Smartphone touchscreen test
MOTO Development Group unveils a video and photos of a smartphone touchscreen performance test between the Google Nexus One, the Apple iPhone, the Motorola Droid, and the HTC Verizon Droid Eris. MOTO Development Group created the simple technique so that anyone can evaluate the resolution and accuracy of touchscreen devices before they buy. To conduct the smartphone touchscreen test, consumers open a basic drawing program and draw a few diagonal lines drawn across the screen.
Smartphone touchscreen test - Draw slowly
On a quality touchscreen, people can draw clean straight lines, even while going very slowly. The image that appears on screen accurately represents the slowly drawn lines. However, on inferior touchscreens, it’s basically impossible to draw straight lines. Instead, the lines look jagged, stair-stepped or zig-zag, no matter how slowly you go. The inferior image results from the sensor size is too big, the touch-sampling rate is too low, and/or the algorithms that convert gestures into images are too non-linear to faithfully represent user inputs.
Pressure of a smartphone touchscreen
A good touchscreen device will produce linear output regardless of whether you're using the full pad of your finger, or just the edge. If you want to test the most extreme performance, draw very lightly with the edge of your finger. The artifacts will increase significantly, showing which device is really the best with a weak signal. Even on a single device, the amount of pressure and the part of the finger you use on the screen has an impact on how well it senses. This is important because quick keyboard use and light flicks on the screen really push the limits of the touch panel's ability to sense. A good touchscreen device will produce linear output regardless of whether you're using the full pad of your finger, or just the dry corner of your cuticle. When comparing devices, make sure to use even pressure across all of them. Small differences in touchscreen sensitivity actually reveal exponential difference in performance. Less sensitive touchscreen systems are infuriating to use for typing.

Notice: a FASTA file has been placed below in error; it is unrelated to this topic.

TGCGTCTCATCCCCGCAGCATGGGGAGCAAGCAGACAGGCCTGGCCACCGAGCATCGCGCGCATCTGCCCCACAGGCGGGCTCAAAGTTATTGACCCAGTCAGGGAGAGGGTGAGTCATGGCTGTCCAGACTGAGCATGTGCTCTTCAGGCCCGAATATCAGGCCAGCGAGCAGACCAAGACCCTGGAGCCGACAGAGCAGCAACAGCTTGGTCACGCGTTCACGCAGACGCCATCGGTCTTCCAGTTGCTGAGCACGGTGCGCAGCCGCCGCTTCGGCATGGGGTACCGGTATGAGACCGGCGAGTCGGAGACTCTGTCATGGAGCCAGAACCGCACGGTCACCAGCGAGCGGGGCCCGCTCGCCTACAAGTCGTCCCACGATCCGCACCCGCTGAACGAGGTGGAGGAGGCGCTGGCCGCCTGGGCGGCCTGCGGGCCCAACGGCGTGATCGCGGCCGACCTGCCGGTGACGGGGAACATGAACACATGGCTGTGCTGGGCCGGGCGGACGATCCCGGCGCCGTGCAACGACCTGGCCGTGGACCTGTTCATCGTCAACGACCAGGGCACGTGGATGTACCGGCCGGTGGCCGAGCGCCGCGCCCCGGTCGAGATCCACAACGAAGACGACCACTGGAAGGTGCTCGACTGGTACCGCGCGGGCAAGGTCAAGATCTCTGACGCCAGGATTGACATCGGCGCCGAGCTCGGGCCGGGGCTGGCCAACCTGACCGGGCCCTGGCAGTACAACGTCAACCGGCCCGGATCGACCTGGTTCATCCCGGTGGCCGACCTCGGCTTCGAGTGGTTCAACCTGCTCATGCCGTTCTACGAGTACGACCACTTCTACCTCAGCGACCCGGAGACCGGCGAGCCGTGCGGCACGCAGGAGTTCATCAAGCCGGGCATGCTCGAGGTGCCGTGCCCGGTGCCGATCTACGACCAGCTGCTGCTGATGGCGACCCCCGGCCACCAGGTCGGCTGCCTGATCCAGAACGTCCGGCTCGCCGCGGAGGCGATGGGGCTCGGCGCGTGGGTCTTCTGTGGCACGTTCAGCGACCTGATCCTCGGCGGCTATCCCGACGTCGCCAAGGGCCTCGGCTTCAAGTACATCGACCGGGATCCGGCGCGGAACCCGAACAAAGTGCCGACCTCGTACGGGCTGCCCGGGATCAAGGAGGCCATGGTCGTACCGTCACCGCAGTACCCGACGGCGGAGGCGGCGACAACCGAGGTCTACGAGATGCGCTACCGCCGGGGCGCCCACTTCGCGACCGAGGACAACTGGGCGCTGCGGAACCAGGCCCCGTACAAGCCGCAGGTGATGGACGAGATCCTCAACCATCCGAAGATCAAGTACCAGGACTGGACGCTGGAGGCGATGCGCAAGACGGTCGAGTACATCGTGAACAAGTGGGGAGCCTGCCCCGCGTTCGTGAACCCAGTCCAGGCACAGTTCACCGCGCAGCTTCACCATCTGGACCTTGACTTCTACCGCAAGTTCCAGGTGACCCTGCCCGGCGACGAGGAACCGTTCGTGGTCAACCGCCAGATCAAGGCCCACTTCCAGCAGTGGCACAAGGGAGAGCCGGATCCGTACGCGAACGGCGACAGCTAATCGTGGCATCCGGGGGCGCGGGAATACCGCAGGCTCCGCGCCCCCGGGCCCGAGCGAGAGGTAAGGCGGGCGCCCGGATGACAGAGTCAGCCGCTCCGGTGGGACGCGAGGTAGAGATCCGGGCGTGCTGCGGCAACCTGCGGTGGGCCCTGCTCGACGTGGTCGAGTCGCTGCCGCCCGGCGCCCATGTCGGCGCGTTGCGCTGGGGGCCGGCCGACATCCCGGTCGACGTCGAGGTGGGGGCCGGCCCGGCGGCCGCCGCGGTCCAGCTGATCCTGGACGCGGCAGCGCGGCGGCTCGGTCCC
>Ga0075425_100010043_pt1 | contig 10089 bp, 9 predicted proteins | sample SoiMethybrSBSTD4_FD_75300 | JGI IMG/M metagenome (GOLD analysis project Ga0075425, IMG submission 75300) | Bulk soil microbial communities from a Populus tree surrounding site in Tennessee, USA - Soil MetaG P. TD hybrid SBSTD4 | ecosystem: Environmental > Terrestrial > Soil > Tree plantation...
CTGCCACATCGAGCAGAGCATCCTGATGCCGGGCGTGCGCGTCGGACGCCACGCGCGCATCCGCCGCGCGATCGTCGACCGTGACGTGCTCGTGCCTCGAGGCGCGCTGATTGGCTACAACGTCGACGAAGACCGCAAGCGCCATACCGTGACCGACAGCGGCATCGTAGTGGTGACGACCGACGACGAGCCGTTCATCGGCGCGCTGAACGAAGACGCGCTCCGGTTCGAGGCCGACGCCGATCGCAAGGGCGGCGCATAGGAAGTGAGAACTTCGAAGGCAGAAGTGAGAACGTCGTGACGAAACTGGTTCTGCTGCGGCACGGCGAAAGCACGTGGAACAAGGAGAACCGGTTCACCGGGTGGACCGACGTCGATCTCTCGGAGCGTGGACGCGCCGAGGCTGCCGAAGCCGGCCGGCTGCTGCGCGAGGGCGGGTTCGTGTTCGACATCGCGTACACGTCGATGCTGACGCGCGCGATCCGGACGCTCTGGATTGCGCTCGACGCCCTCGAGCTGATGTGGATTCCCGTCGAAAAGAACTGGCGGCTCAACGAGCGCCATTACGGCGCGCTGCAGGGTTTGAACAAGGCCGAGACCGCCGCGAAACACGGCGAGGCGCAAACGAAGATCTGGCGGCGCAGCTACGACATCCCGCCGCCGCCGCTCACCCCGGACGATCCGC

iPhone offers the best smartphone touchscreen
And the Winner Is… The Apple iPhone! The iPhone’s touch sensor showed the most linear tracking with the least amount of stair-stepping. The HTC Droid Eris and Google Nexus One tied for second with only faint wiggling - but actually performed best at the edge of the screen. Last in the line-up was the Motorola Droid, which demonstrated significant wavy artifacts or “stair-stepping.”
Smartphone touchscreen sensor
To create a superior touchscreen experience, the key is to develop a touchscreen sensor that has the highest possible signal-to-noise ratio, or SNR. When a manufacturer gets it right, the device tracks touch inputs almost as if they were connected to physical objects in the real world. Key drivers of SNR include:
• Conductive sensor material
• Substrate material
• Substrate thickness
• Distance from display (the biggest noise source)
• Sensing waveform
• Sensor pattern
• Sensor pitch
• Analog sensing circuitry
• Sample rate